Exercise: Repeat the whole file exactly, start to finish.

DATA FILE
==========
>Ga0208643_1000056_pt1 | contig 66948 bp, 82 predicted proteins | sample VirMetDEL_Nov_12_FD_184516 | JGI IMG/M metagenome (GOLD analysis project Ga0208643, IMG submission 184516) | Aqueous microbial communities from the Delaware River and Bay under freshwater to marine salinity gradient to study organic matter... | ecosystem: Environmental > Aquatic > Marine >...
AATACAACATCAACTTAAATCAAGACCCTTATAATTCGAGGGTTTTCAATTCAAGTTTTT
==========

>Ga0208643_1000056_pt1 | contig 66948 bp, 82 predicted proteins | sample VirMetDEL_Nov_12_FD_184516 | JGI IMG/M metagenome (GOLD analysis project Ga0208643, IMG submission 184516) | Aqueous microbial communities from the Delaware River and Bay under freshwater to marine salinity gradient to study organic matter... | ecosystem: Environmental > Aquatic > Marine >...
AATACAACATCAACTTAAATCAAGACCCTTATAATTCGAGGGTTTTCAATTCAAGTTTTT